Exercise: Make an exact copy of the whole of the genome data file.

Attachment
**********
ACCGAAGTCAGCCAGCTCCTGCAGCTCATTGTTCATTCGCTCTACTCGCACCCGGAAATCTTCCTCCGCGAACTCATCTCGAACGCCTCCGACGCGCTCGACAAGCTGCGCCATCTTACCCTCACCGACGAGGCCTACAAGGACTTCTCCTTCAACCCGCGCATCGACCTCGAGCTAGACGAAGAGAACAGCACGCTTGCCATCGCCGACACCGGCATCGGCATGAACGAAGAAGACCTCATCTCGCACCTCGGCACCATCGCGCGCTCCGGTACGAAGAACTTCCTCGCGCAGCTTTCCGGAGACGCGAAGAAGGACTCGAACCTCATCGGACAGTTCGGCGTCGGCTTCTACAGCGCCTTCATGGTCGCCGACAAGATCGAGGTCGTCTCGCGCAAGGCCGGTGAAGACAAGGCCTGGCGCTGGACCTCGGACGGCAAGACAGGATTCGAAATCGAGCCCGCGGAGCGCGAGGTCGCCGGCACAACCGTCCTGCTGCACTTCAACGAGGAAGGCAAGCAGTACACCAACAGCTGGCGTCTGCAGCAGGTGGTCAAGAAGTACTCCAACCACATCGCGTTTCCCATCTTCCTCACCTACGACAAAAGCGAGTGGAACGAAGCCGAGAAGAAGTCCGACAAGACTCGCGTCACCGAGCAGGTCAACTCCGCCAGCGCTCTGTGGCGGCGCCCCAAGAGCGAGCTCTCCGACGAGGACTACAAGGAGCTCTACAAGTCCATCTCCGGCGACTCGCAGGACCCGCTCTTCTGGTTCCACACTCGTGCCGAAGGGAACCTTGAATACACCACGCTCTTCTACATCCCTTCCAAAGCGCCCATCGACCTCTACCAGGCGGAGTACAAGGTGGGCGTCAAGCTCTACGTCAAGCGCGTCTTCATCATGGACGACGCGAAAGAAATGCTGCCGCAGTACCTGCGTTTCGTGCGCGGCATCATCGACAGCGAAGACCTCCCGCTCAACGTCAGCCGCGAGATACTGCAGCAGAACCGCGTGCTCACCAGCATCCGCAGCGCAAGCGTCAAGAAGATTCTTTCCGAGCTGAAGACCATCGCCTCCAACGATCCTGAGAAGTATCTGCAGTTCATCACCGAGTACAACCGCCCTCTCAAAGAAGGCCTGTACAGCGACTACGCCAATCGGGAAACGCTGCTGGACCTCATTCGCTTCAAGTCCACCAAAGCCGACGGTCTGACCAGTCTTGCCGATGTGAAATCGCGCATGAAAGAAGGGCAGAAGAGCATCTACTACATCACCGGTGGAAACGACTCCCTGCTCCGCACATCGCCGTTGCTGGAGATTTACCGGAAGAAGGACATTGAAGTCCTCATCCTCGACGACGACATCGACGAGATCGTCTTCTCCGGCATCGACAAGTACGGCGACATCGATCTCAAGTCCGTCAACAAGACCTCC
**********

ACCGAAGTCAGCCAGCTCCTGCAGCTCATTGTTCATTCGCTCTACTCGCACCCGGAAATCTTCCTCCGCGAACTCATCTCGAACGCCTCCGACGCGCTCGACAAGCTGCGCCATCTTACCCTCACCGACGAGGCCTACAAGGACTTCTCCTTCAACCCGCGCATCGACCTCGAGCTAGACGAAGAGAACAGCACGCTTGCCATCGCCGACACCGGCATCGGCATGAACGAAGAAGACCTCATCTCGCACCTCGGCACCATCGCGCGCTCCGGTACGAAGAACTTCCTCGCGCAGCTTTCCGGAGACGCGAAGAAGGACTCGAACCTCATCGGACAGTTCGGCGTCGGCTTCTACAGCGCCTTCATGGTCGCCGACAAGATCGAGGTCGTCTCGCGCAAGGCCGGTGAAGACAAGGCCTGGCGCTGGACCTCGGACGGCAAGACAGGATTCGAAATCGAGCCCGCGGAGCGCGAGGTCGCCGGCACAACCGTCCTGCTGCACTTCAACGAGGAAGGCAAGCAGTACACCAACAGCTGGCGTCTGCAGCAGGTGGTCAAGAAGTACTCCAACCACATCGCGTTTCCCATCTTCCTCACCTACGACAAAAGCGAGTGGAACGAAGCCGAGAAGAAGTCCGACAAGACTCGCGTCACCGAGCAGGTCAACTCCGCCAGCGCTCTGTGGCGGCGCCCCAAGAGCGAGCTCTCCGACGAGGACTACAAGGAGCTCTACAAGTCCATCTCCGGCGACTCGCAGGACCCGCTCTTCTGGTTCCACACTCGTGCCGAAGGGAACCTTGAATACACCACGCTCTTCTACATCCCTTCCAAAGCGCCCATCGACCTCTACCAGGCGGAGTACAAGGTGGGCGTCAAGCTCTACGTCAAGCGCGTCTTCATCATGGACGACGCGAAAGAAATGCTGCCGCAGTACCTGCGTTTCGTGCGCGGCATCATCGACAGCGAAGACCTCCCGCTCAACGTCAGCCGCGAGATACTGCAGCAGAACCGCGTGCTCACCAGCATCCGCAGCGCAAGCGTCAAGAAGATTCTTTCCGAGCTGAAGACCATCGCCTCCAACGATCCTGAGAAGTATCTGCAGTTCATCACCGAGTACAACCGCCCTCTCAAAGAAGGCCTGTACAGCGACTACGCCAATCGGGAAACGCTGCTGGACCTCATTCGCTTCAAGTCCACCAAAGCCGACGGTCTGACCAGTCTTGCCGATGTGAAATCGCGCATGAAAGAAGGGCAGAAGAGCATCTACTACATCACCGGTGGAAACGACTCCCTGCTCCGCACATCGCCGTTGCTGGAGATTTACCGGAAGAAGGACATTGAAGTCCTCATCCTCGACGACGACATCGACGAGATCGTCTTCTCCGGCATCGACAAGTACGGCGACATCGATCTCAAGTCCGTCAACAAGACCTCC